On the catwalk with Egyptian stylist Abdelhak
Last Wednesday, the usually impassive face of the giant Buddha seated cross-legged in the center of Buddha Bar suddenly brightened: 6 slender and gracious models, wrapped in exquisite cocktail dresses designed by the young Egyptian stylist Abdelhak paced in front of him, greatly troubling his meditation. This collection, which has been presented twice before at the Cairo Opera House and at the French Embassy, is the work of a soon-to-be respected name in the fashion industry: Abdelhak Haute-Couture.
Oozing elegance and glamor, the models wore dark wigs resembling haircuts from the 20s and dangerously high heels at the bottom of unending legs, which were highlighted by dark tights or fishnet stockings. However, their faces were quite disturbing. Covered by light skin-colored tights that washed away most of their features, the women looked like wax dolls whose faces would melt if exposed to a flame. “I was inspired by the motionless mannequins that are exposed in shop windows with their blank faces,” explained the couturier, hopping continuously. Agitated, he added, “this is the spirit of couture, we work on a still base on which we develop creations. That’s why I decided to remove the models’ features.” Indeed, the parade of sumptuous clothes grasped everyone’s attention and the models’ mere existence was soon forgotten.
One could not help but think about the image of hangars parading throughout the catwalk with rich garments, swirling with wild silk, tulle and satin hanging from them. The first model aptly cut a passage through the dense crowd, wearing a black dress with a long tail that dragged on the ground. While one porcelain white shoulder was bare, the other was elegantly draped with a black gauze strap. The stylist decorated the simple short black dress in several ways, with the front covered by colorful fake stones, countless pearl necklaces and luminous trails of glitter.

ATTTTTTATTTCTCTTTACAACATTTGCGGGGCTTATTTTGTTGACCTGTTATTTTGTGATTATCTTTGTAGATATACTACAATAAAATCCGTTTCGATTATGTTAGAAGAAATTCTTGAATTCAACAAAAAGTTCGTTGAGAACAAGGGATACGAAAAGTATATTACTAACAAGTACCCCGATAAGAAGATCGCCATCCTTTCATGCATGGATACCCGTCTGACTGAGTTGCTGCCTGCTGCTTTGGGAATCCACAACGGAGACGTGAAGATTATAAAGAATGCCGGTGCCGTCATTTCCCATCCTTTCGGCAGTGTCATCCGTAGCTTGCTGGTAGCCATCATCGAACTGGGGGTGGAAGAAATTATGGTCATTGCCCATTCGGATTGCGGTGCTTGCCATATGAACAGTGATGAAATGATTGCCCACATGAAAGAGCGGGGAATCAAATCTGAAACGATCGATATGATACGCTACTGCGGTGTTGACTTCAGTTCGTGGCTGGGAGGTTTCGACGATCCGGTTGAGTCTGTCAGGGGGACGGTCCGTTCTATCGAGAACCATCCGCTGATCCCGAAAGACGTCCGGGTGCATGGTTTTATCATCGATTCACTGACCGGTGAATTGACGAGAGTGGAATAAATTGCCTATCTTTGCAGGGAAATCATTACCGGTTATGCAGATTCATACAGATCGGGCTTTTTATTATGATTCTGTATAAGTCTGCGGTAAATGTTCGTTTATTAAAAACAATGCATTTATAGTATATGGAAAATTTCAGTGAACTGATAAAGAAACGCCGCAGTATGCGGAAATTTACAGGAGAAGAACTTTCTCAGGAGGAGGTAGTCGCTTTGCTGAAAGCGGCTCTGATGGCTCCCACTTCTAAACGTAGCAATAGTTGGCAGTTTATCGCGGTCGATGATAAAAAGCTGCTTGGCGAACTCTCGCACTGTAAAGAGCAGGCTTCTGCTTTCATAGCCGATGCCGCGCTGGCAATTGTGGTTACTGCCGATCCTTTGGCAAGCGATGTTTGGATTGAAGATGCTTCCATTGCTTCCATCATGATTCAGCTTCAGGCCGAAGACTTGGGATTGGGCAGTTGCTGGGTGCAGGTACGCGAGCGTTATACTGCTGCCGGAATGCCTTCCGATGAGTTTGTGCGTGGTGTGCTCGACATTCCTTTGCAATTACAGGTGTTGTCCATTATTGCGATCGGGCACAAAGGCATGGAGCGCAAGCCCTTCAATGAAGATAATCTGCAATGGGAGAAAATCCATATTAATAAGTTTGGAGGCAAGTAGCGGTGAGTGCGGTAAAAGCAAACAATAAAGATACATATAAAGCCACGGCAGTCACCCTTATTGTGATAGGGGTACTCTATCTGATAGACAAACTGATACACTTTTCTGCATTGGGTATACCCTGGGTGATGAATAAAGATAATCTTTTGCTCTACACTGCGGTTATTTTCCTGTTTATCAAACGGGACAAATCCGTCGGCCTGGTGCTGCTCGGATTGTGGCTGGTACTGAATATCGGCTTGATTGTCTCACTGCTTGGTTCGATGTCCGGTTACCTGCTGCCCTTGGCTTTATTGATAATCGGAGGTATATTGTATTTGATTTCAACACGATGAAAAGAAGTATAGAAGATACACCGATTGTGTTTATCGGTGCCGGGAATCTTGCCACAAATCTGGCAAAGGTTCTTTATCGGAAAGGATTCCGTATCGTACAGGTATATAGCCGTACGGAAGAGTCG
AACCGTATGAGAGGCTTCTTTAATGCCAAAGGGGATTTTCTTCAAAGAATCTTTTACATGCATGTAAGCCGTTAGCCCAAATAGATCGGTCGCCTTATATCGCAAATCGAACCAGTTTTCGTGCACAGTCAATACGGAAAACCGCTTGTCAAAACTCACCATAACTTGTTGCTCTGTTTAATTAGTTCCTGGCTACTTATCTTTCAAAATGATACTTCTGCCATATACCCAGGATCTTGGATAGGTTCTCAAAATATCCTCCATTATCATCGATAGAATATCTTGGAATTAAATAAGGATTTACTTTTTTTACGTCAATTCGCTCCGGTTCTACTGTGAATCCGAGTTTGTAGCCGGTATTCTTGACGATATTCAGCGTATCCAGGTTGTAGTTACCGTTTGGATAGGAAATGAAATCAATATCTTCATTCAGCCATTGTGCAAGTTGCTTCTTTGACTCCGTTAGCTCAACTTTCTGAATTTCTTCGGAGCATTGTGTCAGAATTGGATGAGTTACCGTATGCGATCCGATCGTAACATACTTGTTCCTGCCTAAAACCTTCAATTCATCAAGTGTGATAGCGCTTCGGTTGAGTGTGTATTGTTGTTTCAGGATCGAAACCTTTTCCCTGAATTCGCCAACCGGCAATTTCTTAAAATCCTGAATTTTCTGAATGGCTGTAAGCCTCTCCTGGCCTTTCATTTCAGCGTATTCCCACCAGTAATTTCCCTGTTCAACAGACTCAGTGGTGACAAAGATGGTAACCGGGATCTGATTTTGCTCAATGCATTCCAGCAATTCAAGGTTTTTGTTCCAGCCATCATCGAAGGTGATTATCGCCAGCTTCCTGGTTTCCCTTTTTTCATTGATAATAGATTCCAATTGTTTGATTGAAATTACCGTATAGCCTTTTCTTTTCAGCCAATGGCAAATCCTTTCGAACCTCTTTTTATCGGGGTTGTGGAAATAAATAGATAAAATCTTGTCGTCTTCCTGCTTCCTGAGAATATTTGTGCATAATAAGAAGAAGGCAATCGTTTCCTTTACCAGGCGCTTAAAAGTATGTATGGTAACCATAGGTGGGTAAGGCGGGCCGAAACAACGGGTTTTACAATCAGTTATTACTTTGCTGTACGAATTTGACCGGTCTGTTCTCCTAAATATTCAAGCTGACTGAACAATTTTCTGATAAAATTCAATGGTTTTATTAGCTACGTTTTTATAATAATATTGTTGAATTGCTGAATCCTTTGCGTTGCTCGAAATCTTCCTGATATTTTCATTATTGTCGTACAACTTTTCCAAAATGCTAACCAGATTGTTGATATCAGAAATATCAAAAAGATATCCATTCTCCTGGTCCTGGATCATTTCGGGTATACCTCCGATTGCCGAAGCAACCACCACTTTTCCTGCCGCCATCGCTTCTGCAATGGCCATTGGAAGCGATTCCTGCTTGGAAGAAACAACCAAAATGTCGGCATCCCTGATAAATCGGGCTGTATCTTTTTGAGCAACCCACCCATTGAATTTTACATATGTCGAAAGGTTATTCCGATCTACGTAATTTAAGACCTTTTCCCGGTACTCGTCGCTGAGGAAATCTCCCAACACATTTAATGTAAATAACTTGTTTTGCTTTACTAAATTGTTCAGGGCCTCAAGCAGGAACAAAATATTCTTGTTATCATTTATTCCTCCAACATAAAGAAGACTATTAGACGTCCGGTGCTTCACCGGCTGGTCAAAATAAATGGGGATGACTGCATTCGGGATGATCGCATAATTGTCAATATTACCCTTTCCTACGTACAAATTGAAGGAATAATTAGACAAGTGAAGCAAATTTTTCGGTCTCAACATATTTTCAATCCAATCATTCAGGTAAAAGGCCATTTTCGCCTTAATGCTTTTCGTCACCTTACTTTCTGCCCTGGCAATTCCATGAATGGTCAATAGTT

Less morbid, yet still impressively colorful, Abdelhak wrapped one of the models in a simple gray bustier covered by a large flower in red taffetas. “I played with the various fabrics, and I bent their will until the flowery shape satisfied me,” said Abdelhak as his hands mimicked the rustling of the fabric. Other dresses were decorated with monumental flowers blooming on the front and most garments had a light mantle of silk or fishnet placed on the shoulders.
The parade of black and relatively morbid outfits was suddenly brightened by the apparition of a model, rather unstable in her skyrocketing-high laced shoes, wearing a multi-layer white tutu in gauze. The fluffy explosion, instead of starting at the waist, began right under the chest in a kind of exaggerated princess cut and the satin bra above the white tutu was classy with its shiny and broad straps. In her left hand, the model held an exact copy of herself in miniature, a doll dressed in the same tutu, which made for a creepy combination. With his last model, Abdelhak pushed the concept of the tutu even further, as an elegant widow descended the hazardous stairs, her eyes closed. He dressed her with a discreet bustier and an avalanche of black tulle, that was skillfully highlighted by a golden brim that contrasted with the wavy movement of the fabric. The same tutu was displayed on her slender waist and fell on her legs asymmetrically.
The catwalk ended with the traditional procession of the models, accompanied by Abdelhak, who professionally posed for the many photographers crouching at the Buddha’s relaxed toes.
Abdelhak-Haute Couture : 010 70 03 910